Writing Content For Readers Vs. Writing Content For The Search Engines

Some people write to get traffic from the search engines, other people write to get readers.  Many years ago (possibly back in 2008), if you wanted to rank for a keyword, all you would do is have the keyword in the title, have the keyword in the description, and have the keyword in the body.  So what people would do is repeat it over and over and over throughout the post that the blog posts weren’t a good read for the readers.  As the years went by, sites that had crappy content, but utilized “keyword stuffing” and spamming tactics, these sites lost their ranking, along with all the money they were generating.  So people got smarter and wrote content that would get them ranked for a keyword that would fit the search engine’s algorithm.  The problem with this is when the algorithm changes, you could lose your ranking overnight.  This is why you want to build your list as early as possible.  When you get a rush of traffic, you won’t lose your income once the algorithm changes and your site is no longer ranking for a specific keyword.

What about writing for the reader?  When you write for the reader, the search engines may not know how to find you because you aren’t using certain keywords that get your posts ranked.  So you may not be doing any Search Engine Optimization, but the people who do land on your site, they tend to stick around or join your mailing list.  This process can be a slow one because you may only be getting about 30 visitors a day, but out of those 30 visitors, you may be getting three email opt-in per day.  So 10% of your visitors are opting into your mailing list.

Remember that good content moves you forward no matter if it’s the search engine or if it’s social media, or if someone linked your post in one of their blog posts.  Focus on creating content for the reader first.  Not only creating content for your readers, but a lot of content for your readers.  You want people to enjoy your content so much that they’re taking the actions you want them to take when they visit your site.  So if you’re telling them to get your free eBook or video series by opting into your mailing list, they’ll do it at a much higher rate.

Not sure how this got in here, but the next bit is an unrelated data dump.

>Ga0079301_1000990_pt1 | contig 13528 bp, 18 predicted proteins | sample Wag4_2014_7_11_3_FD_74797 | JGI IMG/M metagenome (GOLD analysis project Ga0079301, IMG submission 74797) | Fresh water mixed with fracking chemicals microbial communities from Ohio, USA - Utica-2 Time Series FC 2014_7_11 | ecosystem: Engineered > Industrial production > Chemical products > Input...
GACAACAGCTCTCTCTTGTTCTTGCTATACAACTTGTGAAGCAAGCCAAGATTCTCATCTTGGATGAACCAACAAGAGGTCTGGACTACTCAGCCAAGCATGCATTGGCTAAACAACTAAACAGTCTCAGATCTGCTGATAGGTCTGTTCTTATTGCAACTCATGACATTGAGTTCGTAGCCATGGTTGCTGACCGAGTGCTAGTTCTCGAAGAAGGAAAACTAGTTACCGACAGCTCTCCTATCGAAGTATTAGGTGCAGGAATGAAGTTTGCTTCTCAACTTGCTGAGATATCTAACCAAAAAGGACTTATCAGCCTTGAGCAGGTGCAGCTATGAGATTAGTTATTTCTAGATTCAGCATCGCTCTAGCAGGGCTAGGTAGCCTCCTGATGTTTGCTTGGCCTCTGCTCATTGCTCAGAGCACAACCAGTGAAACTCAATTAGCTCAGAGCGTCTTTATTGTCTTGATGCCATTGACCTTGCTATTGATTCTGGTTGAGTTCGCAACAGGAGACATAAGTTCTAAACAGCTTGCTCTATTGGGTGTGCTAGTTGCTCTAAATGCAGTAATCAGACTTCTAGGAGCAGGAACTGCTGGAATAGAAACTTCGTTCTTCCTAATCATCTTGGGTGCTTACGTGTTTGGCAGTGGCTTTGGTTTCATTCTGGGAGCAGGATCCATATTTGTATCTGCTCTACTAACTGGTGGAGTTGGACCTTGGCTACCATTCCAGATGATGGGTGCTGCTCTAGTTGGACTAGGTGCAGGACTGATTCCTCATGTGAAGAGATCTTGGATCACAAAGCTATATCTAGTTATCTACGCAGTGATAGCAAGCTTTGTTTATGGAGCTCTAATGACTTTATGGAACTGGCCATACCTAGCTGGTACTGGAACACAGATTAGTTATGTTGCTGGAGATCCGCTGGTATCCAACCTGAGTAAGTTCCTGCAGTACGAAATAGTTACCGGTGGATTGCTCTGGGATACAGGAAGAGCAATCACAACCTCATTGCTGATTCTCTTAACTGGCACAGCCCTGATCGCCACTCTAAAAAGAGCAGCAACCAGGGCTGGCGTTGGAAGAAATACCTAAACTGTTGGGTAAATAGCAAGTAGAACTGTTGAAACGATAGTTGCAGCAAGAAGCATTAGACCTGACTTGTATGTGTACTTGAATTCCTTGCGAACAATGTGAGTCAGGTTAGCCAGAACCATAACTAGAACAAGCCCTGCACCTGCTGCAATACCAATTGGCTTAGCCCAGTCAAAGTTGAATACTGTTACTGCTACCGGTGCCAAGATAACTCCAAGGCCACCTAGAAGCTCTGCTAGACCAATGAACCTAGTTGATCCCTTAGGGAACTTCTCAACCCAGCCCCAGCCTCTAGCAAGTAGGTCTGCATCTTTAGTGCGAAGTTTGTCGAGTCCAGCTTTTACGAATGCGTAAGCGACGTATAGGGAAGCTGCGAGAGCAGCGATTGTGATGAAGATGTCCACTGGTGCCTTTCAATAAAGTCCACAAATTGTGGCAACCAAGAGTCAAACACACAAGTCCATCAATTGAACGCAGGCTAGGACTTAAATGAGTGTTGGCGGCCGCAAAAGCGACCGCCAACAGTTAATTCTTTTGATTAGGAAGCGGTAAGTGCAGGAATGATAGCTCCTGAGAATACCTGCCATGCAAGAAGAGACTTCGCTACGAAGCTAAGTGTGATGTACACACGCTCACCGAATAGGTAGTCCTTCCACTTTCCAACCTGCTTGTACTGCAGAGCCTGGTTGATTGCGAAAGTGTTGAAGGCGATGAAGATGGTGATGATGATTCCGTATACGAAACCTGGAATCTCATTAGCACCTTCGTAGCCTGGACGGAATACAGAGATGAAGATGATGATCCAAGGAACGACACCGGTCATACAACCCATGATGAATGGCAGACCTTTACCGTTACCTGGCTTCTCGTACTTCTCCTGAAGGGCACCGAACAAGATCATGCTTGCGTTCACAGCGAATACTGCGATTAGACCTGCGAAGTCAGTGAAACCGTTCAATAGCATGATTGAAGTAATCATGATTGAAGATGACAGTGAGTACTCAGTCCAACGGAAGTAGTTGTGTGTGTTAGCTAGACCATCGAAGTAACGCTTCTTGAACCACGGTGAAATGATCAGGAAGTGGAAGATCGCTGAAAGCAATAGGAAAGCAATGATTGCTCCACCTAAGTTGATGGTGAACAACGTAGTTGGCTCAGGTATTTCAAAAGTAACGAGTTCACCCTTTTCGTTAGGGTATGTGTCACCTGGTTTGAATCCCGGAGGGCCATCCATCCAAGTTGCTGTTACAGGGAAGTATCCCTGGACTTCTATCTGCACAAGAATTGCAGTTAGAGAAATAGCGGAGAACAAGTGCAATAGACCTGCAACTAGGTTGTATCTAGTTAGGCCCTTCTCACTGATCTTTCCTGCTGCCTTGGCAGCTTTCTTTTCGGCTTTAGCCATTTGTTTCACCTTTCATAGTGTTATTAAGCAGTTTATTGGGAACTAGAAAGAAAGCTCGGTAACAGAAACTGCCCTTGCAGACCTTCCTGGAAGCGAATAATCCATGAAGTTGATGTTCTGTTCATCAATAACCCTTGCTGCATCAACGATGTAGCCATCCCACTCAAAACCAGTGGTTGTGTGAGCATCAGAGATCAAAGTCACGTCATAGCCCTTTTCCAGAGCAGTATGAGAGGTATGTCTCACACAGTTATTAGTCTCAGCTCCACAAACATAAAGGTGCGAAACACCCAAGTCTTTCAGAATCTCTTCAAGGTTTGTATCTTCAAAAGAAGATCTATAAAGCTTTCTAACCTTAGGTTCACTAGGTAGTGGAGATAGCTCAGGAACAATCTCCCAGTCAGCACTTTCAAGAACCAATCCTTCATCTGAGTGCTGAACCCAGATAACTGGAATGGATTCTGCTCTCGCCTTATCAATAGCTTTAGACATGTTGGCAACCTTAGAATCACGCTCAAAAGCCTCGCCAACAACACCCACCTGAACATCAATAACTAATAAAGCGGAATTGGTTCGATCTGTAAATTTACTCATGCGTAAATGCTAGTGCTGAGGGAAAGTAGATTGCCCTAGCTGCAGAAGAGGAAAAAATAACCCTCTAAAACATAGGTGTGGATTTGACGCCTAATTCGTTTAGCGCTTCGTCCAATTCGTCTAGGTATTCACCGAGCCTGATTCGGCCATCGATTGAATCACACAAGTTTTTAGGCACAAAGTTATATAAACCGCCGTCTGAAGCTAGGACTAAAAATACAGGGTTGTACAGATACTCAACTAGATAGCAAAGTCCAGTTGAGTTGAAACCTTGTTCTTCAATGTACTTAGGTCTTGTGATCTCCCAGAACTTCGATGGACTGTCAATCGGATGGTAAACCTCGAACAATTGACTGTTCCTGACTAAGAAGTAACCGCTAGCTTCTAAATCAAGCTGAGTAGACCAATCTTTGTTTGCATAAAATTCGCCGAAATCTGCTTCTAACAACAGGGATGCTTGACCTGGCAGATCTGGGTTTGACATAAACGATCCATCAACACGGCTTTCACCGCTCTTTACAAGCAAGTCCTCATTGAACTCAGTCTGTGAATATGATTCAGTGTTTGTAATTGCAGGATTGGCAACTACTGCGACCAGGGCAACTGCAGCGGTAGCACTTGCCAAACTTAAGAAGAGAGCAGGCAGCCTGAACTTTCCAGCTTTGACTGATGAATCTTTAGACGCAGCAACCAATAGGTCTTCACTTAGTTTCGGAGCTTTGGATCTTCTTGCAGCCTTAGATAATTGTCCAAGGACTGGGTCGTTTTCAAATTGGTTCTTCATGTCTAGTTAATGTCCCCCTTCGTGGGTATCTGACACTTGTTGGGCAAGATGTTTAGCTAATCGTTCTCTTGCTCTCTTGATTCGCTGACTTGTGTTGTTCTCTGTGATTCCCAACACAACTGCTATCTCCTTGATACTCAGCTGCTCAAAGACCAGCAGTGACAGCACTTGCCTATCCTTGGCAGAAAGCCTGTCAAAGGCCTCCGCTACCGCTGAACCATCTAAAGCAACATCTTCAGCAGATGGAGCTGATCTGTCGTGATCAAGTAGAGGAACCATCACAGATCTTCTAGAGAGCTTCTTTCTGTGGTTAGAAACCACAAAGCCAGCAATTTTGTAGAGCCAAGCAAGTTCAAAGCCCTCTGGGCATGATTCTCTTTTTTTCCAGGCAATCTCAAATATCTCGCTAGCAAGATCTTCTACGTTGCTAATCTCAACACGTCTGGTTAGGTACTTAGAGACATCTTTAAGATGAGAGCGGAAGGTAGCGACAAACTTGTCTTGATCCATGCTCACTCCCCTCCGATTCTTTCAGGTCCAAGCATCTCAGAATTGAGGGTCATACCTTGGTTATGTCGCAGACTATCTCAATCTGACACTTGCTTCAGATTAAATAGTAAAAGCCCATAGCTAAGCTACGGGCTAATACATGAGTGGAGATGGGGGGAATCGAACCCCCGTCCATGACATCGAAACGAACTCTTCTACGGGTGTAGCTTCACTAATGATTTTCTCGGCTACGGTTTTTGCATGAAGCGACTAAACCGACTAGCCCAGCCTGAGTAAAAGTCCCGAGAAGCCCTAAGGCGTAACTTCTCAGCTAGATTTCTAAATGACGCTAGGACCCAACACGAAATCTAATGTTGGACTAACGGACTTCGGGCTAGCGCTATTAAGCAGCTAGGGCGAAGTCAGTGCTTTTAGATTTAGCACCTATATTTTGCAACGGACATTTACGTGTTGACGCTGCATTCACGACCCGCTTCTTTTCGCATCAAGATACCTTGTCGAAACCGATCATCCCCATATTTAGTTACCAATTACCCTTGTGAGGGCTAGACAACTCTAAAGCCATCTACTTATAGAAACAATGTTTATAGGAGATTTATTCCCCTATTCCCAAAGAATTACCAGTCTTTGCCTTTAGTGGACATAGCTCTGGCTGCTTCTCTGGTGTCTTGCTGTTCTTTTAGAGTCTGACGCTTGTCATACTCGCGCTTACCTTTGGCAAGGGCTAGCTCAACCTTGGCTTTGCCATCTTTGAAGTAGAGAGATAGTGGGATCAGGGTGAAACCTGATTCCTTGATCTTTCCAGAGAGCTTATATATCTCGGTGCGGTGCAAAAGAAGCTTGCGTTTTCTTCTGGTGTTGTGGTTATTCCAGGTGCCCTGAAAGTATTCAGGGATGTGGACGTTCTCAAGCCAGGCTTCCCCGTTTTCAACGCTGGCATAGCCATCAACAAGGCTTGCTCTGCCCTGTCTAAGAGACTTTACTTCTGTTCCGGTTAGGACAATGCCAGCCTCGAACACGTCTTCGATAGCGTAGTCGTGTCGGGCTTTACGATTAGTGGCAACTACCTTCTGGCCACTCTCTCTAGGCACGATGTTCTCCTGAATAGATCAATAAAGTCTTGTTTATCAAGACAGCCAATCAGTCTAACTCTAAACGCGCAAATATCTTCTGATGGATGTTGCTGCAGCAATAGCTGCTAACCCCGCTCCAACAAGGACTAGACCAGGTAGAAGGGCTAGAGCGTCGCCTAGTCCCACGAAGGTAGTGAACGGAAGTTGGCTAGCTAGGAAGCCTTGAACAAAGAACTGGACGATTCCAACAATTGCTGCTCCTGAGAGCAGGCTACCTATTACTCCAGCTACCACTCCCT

What’s better, getting 100,000 visitors and only 50 people subscribe a day or getting 200 visitors a day and 20 people subscribe a day?  Some may say 50 people, but the conversion rate is only 0.005%.  If you can increase the number of people visiting your site from 200 to 1,000, you’ll be getting 100 email subs a day.  It may be harder to get 200,000 visitors to get 100 opt-ins than it is to get 1,000.  Writing for the reader increases conversions.  The more content you create, and the search engines notice good traction with that site, they’ll rank it higher because it’s something people want to read, even if you’re not trying to rank for a specific keyword.

Before you think about optimizing your site for the search engines, first optimize the site for your readers.  If the readers are happy, the search engines will think, “Hey, this seems to be getting a lot of traction, let’s make sure people can find it on our search engine.

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